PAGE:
• Susie Csorsz Brown

No more sorry

http://edition.cnn.com/2013/08/22/opinion/granderson-criminal-kids-responsibility/index.html

I have said it before: I know it’s hard to be a parent. I know it takes a lot of time, effort, and giving. I know it’s thankless. This isn’t really new news, though. If you have kids, you also have the responsibility to them and to your self – as well as to society – to raise your kids to know right from wrong. It’s your job to teach them what it means to be responsible for your own self and to accept consequences of our actions. This is no small task.

But. It is NOT your job as a parent to apologize for your kids’ behavior. If you do your job right, your children are not going to be someone to apologize for anyway; they will instead be a source of pride.

So what IS your job? My two cents worth: Teach your kids to take responsibility. Teach them how to be kind. Teach them how to take care of others and how to reach out. Teach them to look beyond themselves and to care. Teach them with your words and your actions. And – this one is very important – be there for them. An absent parent is a negligent parent. True, often times work takes precedence over being able to stay at home, and it comes to us as the parent to find a loving and reliable care giver to tend to our kids. However, the true lessons of life should fall to us as the parent to deliver. Your nanny/au pair/day care center is not the parent, you are. So step up.

Teaching kids comes from the words we deliver and how we deliver them and also from our actions. If the kids see you doing something repeatedly (e.g. holding the door for someone, or excusing yourself when you sneeze, or treating others with kindness), they learn as many lessons from that as they might from books or the classroom. Sadly, negative behaviors are just as easy to learn: if they see you repeatedly make rude comments or disrespect your elders, they will learn that behavior as well.

When we apologize for something our kids did, or didn’t do, we are saying that we didn’t do our job. We weren’t there for our kids. We weren’t present and available to honor the commitment we made on the day that they were born. We failed our kids. The person we should be apologizing to then would be our kids. How, though, do you tell your kids that you let them down? How do you explain to them that you failed as a parent, and this is why they act inappropriately or don’t understand right from wrong. If we fail our kids, where can we go from there?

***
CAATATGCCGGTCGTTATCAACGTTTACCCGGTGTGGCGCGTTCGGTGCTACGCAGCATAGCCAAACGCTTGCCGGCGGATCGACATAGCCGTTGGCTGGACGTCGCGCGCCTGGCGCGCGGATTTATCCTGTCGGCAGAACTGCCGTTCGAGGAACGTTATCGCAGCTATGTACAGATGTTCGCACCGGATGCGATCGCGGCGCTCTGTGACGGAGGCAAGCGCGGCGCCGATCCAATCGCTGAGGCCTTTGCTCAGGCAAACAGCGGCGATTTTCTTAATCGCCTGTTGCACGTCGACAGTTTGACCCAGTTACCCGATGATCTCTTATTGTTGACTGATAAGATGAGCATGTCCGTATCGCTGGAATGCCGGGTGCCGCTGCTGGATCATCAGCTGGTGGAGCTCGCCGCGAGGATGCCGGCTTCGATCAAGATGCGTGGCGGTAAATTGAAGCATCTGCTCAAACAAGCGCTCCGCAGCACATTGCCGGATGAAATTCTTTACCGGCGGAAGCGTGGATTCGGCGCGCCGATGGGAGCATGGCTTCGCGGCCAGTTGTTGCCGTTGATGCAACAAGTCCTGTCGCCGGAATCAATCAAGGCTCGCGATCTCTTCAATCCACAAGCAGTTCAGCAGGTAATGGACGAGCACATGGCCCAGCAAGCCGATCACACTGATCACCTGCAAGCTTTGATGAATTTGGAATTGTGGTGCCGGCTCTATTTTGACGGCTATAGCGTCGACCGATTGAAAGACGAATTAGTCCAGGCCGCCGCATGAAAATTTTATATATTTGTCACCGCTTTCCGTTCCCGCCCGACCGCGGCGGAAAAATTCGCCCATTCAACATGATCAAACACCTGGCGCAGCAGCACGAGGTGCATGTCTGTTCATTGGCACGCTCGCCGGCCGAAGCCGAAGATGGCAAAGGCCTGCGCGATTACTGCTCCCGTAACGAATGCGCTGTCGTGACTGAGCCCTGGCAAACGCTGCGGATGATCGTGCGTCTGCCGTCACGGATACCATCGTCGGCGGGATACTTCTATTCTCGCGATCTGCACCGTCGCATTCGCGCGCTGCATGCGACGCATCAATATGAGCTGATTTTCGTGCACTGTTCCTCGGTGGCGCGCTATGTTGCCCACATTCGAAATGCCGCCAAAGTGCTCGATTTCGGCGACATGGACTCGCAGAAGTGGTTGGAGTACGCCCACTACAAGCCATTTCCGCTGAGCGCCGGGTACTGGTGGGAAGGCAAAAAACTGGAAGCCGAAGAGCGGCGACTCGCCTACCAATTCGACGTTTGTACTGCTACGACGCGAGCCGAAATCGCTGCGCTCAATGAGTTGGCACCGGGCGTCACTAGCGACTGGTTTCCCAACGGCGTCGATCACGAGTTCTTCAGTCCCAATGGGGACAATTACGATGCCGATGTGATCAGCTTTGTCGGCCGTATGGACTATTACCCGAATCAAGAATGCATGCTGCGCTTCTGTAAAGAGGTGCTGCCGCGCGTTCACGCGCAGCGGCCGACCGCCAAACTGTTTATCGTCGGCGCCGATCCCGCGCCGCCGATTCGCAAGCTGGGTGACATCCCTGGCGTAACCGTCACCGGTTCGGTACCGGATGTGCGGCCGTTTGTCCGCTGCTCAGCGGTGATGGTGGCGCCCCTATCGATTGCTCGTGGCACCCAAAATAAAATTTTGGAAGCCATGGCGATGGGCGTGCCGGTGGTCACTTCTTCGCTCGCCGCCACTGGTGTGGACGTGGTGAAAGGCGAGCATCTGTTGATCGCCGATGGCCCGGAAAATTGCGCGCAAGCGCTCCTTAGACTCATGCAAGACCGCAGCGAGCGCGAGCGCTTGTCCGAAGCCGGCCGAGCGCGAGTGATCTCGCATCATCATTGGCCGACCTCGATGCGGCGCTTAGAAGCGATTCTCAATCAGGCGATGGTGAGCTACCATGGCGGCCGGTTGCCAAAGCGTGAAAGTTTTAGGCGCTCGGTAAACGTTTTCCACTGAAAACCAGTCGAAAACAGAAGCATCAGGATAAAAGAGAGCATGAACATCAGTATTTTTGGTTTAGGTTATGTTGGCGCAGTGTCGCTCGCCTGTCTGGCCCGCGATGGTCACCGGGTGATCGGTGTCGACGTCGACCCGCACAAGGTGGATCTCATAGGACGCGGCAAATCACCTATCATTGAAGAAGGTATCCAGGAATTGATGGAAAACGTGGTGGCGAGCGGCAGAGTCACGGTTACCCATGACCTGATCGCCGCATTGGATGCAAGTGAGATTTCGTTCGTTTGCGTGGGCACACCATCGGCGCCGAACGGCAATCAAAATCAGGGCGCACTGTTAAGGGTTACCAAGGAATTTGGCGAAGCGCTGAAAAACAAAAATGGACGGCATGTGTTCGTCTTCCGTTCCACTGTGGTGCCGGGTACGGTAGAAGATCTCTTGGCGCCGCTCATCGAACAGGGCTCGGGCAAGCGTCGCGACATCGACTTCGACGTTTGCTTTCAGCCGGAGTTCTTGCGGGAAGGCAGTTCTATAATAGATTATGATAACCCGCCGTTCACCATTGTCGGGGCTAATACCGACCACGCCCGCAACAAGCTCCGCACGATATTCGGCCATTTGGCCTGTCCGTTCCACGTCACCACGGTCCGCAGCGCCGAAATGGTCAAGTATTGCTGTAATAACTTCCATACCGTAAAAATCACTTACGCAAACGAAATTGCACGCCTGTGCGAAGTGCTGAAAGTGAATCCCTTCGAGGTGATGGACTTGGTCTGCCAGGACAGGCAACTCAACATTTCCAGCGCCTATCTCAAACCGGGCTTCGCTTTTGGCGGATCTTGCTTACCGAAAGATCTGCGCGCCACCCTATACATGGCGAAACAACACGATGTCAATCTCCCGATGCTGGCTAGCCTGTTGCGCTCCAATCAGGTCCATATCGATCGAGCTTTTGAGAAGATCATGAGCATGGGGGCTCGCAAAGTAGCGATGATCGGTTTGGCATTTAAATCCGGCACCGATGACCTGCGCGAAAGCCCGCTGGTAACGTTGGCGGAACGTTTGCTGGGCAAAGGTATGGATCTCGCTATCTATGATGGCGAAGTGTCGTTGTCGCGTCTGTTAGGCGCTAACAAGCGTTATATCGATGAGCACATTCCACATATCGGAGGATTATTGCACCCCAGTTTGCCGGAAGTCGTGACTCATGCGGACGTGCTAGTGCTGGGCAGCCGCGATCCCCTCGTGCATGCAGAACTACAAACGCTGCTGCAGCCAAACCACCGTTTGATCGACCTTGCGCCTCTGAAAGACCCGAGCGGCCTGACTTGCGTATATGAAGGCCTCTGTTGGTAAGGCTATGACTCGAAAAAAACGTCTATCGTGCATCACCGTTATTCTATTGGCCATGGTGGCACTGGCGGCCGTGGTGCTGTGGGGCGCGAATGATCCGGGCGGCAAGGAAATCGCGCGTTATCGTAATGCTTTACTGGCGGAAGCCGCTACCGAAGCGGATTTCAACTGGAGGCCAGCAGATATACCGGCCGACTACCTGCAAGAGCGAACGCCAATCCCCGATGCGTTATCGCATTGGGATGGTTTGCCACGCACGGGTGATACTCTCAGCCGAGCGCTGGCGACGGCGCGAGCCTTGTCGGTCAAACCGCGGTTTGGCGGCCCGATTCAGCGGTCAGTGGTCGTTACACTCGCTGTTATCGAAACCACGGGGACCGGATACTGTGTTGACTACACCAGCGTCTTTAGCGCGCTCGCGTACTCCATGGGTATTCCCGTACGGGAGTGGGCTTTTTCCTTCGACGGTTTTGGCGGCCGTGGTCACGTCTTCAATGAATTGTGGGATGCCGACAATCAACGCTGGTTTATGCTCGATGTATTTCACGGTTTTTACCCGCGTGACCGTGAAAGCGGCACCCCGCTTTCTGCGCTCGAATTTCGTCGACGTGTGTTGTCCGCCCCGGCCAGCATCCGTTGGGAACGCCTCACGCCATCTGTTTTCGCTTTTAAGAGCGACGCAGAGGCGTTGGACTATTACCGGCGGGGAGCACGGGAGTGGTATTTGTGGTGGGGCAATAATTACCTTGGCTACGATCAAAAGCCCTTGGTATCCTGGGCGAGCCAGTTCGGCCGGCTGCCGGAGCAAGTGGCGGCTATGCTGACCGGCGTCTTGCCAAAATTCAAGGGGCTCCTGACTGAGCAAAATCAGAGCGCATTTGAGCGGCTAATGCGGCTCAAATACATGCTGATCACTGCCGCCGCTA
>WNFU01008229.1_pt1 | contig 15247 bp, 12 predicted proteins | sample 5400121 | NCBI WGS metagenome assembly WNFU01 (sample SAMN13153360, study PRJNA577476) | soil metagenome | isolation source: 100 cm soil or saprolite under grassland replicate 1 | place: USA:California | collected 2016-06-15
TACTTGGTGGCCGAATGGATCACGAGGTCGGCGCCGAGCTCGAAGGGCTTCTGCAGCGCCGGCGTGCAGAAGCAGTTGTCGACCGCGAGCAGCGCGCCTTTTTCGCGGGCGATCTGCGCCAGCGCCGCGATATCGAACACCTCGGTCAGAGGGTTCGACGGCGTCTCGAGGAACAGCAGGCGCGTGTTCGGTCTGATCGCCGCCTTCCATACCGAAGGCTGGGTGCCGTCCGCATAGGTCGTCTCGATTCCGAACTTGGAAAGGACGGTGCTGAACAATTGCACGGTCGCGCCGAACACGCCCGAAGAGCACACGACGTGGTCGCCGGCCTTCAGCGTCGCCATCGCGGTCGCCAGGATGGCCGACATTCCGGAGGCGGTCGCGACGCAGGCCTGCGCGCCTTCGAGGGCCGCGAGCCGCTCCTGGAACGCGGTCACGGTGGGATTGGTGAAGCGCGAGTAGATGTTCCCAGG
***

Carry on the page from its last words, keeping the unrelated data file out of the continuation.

I hate to say it, but in this day and age, an apology isn’t really worth that much. I often tell my kids that an apology is good and nice, but what I want to see is that they learned from what happened (or didn’t happen, as the case may be) and that it won’t be repeated. I want to see that they learned from their action, and will make an effort to make a better decision should the situation arise again. Friends, I love my kids. I know they can be REALLY loud and really wound up. I know they can be dirty and mean to each other. But I also know that they have kind hearts, and have learned to respect others. They know that a kind word does wonders, and that a smile can be healing medicine. They know a greeting to a stranger can earn a smile, and that even our furry neighbors deserve positive attention. They know there is a place to act like a boy boy, and then there are times when they need to reel it in. They know all this because my hubby and I try our hardest to give them positive examples to follow. Oh, we’re not perfect. But we try, and the kids see that, so they too try. And honestly, some days, trying is the best you’re going to do.

Friends, parenting isn’t something to apologize for. Do your best for your children, and be the citizen you want them to grow up to be. They will watch and learn. Give them positive examples and lessons to follow. Your kids will thank you for it.

#apologizing #parenting #beingagoodexample

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Susie is certified through The Parent Coaching Institute, whose graduates are dedicated to help parents focus on "amplifying the positive, appreciating the good, and valuing the possible in themselves and in their children."  http://www.thepci.org/findcoach/ug/brown-susie-csorsz